Quite often we have caregivers who are concerned with pushing their child too much, feeling sorry for what they can't do, or showing that they want them to change. I have given lots of thought to this, being an autism mom myself, and it finally came to me this week.
#1- We are not saying that they are not good enough as they are
#2- We do love them unconditionally
#3- They can continually learn more (socially, academically, physically, emotionally, etc)
#4- All caregivers (not just special needs) parent with the intention to help their child learn and grow into each phase of their development.
#5- By encouraging our child to do more, learn more, be more, it doesn't mean we do love them just as they are......we are helping them grow into who they will be.
We seem to get different ends of the rope here at our clinic. There are parents who literally do everything for their child and therefore it comes across as "feeling sorry for them", "not believing that their child can do it", and "sheltering them from the world". This tends to cause the child to stay more isolated in their social skills, limits there physical and self-help skills, and delays in their emotional development. Or we see the other side where parents push so hard, expect more than is capable at the time, or is constantly nagging at what isn't happening. This tends to show us and their child that you "don't think they are good enough", "you don't have a desire to help/teach them", or "you are disappointed in them".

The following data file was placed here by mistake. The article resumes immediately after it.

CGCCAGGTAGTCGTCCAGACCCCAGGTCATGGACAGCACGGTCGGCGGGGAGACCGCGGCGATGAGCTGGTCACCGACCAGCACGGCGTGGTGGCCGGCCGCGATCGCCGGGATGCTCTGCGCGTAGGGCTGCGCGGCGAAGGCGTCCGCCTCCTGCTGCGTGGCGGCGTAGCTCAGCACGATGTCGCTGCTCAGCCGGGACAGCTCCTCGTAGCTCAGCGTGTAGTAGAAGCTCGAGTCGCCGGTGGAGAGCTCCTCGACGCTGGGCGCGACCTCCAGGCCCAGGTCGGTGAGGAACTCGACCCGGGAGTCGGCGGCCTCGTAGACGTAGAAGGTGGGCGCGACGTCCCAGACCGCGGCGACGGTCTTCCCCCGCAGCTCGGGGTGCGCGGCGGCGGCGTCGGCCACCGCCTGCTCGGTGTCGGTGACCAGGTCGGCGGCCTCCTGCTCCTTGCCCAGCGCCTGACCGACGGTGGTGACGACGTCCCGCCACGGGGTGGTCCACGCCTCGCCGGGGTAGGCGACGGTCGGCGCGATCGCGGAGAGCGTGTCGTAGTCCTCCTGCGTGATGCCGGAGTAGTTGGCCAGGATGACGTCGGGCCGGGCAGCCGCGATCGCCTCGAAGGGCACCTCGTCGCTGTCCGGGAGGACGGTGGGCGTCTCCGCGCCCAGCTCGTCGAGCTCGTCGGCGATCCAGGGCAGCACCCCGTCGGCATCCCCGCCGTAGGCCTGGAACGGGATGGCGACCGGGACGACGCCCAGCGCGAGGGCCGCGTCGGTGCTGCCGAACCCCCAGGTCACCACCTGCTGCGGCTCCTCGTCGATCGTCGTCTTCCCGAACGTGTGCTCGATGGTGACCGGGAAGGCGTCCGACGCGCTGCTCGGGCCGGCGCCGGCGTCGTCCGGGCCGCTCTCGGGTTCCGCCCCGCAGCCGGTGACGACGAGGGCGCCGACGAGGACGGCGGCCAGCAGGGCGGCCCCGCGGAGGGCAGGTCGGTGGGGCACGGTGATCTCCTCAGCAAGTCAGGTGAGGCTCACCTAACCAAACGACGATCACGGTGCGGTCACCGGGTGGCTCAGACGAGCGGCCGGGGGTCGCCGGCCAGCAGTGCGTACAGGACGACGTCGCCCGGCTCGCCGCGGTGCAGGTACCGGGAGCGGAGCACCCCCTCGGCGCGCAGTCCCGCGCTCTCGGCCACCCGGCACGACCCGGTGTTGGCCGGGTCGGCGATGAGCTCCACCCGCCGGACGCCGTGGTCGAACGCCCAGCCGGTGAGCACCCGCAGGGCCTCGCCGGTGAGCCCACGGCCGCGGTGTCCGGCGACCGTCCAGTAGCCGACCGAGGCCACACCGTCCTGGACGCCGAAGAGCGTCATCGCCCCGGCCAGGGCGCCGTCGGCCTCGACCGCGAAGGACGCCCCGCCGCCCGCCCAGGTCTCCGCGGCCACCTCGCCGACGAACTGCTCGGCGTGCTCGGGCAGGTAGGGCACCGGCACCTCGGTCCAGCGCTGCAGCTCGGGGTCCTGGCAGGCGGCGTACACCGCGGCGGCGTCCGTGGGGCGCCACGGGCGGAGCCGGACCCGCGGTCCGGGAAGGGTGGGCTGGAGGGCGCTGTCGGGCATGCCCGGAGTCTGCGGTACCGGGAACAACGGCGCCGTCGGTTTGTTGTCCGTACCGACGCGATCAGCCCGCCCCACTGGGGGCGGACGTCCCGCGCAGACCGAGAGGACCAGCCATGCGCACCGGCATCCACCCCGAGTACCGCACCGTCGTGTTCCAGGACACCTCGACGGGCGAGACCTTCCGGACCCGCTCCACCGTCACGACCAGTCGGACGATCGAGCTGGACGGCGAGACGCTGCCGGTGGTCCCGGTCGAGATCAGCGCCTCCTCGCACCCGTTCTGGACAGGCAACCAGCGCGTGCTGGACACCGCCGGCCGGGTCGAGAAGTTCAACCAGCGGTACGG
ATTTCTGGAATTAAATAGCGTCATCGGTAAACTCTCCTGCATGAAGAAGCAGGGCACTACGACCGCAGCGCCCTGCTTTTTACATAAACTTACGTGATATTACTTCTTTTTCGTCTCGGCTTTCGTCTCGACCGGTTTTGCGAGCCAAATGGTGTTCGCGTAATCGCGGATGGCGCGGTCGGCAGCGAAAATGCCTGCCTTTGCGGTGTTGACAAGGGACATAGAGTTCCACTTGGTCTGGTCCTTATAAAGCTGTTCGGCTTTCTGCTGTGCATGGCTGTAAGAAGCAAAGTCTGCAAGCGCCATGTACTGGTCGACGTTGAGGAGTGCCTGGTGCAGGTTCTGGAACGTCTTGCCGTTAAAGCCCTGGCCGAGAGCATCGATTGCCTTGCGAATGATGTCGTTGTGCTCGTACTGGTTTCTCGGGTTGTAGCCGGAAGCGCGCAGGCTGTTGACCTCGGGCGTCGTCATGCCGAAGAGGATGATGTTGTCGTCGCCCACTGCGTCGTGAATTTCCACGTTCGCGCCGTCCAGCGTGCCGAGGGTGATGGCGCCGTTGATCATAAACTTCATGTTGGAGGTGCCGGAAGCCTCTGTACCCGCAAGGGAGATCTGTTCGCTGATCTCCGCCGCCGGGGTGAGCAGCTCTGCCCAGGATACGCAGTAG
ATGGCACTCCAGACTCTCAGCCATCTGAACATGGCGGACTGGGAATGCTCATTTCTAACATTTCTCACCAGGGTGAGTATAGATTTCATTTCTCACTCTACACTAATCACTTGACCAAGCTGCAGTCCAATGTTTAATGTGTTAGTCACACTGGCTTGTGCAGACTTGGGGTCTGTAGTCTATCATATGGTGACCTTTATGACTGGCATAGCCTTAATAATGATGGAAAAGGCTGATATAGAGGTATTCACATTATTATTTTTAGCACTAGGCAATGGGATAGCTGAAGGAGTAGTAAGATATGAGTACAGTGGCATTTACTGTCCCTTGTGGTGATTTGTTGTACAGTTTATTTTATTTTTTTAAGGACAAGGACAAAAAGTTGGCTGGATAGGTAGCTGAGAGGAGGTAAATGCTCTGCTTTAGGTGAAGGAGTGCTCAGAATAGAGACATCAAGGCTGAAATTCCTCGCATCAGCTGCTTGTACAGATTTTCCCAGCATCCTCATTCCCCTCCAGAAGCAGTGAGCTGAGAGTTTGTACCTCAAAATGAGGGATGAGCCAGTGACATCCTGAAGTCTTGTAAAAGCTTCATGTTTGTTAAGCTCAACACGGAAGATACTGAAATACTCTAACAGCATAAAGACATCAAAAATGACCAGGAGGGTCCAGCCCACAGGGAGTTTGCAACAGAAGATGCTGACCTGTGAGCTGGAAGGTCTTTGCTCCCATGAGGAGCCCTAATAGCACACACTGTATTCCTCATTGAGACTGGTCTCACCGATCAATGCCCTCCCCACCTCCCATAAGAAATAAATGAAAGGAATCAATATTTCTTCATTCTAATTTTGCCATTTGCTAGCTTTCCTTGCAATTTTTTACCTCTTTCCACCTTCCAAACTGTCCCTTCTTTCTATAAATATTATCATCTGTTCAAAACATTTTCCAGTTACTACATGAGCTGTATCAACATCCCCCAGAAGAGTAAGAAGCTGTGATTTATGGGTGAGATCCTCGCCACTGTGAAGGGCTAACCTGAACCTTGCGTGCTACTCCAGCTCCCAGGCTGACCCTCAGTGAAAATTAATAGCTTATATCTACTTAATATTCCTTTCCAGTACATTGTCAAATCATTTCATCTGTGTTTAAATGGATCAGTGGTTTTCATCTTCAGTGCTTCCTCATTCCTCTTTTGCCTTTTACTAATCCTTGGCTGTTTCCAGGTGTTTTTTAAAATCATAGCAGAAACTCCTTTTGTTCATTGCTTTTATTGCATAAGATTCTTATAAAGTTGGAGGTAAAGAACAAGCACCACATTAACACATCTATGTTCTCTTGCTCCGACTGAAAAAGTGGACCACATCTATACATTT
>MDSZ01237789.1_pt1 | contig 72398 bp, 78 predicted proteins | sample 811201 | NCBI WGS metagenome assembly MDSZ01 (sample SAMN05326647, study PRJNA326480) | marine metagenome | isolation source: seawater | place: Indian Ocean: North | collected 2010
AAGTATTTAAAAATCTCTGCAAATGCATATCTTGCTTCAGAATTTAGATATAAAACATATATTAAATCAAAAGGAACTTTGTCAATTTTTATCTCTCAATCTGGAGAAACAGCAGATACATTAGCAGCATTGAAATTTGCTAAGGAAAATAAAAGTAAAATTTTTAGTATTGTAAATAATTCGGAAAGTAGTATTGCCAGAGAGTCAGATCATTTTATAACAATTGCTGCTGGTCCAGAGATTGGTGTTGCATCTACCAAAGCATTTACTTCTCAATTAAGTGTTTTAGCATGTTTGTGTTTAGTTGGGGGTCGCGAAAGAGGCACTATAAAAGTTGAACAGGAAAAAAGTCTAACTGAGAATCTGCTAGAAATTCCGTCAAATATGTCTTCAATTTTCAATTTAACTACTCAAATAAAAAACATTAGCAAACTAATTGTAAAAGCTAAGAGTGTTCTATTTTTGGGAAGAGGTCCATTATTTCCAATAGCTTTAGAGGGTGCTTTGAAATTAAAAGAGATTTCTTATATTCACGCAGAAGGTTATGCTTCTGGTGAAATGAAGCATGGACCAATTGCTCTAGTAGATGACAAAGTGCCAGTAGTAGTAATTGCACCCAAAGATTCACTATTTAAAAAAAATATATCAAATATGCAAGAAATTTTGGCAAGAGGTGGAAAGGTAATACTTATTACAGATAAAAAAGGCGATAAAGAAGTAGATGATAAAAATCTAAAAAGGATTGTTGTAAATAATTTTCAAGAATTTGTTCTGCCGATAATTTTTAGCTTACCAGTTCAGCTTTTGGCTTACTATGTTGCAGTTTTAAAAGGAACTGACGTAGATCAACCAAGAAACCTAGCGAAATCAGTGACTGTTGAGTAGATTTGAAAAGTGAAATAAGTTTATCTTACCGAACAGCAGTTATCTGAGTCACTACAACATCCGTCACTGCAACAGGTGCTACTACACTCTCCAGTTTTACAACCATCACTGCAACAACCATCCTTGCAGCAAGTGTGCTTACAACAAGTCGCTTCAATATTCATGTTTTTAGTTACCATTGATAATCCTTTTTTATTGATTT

I truly believe that most parents, especially special needs ones, don't intend to put this type of feeling or energy out into their child's world. However, it happens more often than we like to admit. We are human after all. Sometimes we just need to CHECK OUR SUBCONSCIOUS and take a look at what our attitude is around our child. How are we currently feeling about their capabilities, accomplishments, our own parenting techniques. I do believe that we know our child best and that if we take the time to continuously learn and train ourselves we make the best decisions for our kids.
So all you parents out there can remind yourself that just because you are investing in ways to help improve your child's abilities and academics, it doesn't mean you are trying to CHANGE THEM. It means you are helping them grow to the next phase of themselves.
Lori Frederick, Griffin's mom